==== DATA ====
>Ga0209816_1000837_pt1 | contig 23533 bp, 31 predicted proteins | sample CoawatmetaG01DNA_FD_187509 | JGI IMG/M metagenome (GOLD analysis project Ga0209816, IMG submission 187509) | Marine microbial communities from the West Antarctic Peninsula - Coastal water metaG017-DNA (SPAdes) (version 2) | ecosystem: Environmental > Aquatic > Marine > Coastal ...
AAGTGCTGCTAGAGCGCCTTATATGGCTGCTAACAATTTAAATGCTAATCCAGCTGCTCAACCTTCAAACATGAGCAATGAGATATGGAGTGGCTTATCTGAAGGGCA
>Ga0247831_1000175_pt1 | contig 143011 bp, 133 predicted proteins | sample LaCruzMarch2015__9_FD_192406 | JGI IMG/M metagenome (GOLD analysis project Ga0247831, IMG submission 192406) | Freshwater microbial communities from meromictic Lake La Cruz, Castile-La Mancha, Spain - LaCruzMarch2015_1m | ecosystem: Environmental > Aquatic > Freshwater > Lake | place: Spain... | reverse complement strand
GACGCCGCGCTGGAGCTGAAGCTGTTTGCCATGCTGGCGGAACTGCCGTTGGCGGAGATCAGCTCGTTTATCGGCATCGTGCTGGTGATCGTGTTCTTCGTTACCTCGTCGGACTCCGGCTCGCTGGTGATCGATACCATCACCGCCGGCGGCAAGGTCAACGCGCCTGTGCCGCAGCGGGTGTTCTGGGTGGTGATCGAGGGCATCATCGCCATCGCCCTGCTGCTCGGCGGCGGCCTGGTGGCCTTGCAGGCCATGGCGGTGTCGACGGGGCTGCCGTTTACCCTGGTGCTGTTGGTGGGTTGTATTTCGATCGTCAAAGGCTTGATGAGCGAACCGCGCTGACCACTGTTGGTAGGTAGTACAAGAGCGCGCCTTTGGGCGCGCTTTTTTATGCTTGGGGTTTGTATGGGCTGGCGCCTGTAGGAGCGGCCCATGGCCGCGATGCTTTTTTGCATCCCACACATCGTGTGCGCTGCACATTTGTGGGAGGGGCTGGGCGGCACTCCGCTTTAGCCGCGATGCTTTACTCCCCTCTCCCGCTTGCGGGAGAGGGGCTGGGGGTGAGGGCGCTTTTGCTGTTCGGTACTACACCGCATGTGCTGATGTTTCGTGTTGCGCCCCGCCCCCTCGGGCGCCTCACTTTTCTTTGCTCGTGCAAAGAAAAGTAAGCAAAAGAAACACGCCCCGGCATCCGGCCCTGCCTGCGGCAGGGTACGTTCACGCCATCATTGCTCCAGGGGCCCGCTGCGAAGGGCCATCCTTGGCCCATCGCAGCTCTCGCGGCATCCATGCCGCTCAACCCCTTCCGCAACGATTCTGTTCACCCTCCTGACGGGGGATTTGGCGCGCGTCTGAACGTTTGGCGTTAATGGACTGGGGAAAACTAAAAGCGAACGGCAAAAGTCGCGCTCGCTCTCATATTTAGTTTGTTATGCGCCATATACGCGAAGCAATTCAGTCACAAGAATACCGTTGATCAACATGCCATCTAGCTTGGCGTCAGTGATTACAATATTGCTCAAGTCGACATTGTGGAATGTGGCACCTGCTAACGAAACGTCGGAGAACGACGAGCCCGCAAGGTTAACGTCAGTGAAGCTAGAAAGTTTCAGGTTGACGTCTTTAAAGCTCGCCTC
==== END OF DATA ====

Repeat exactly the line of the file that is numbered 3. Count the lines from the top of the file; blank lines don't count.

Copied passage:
>Ga0247831_1000175_pt1 | contig 143011 bp, 133 predicted proteins | sample LaCruzMarch2015__9_FD_192406 | JGI IMG/M metagenome (GOLD analysis project Ga0247831, IMG submission 192406) | Freshwater microbial communities from meromictic Lake La Cruz, Castile-La Mancha, Spain - LaCruzMarch2015_1m | ecosystem: Environmental > Aquatic > Freshwater > Lake | place: Spain... | reverse complement strand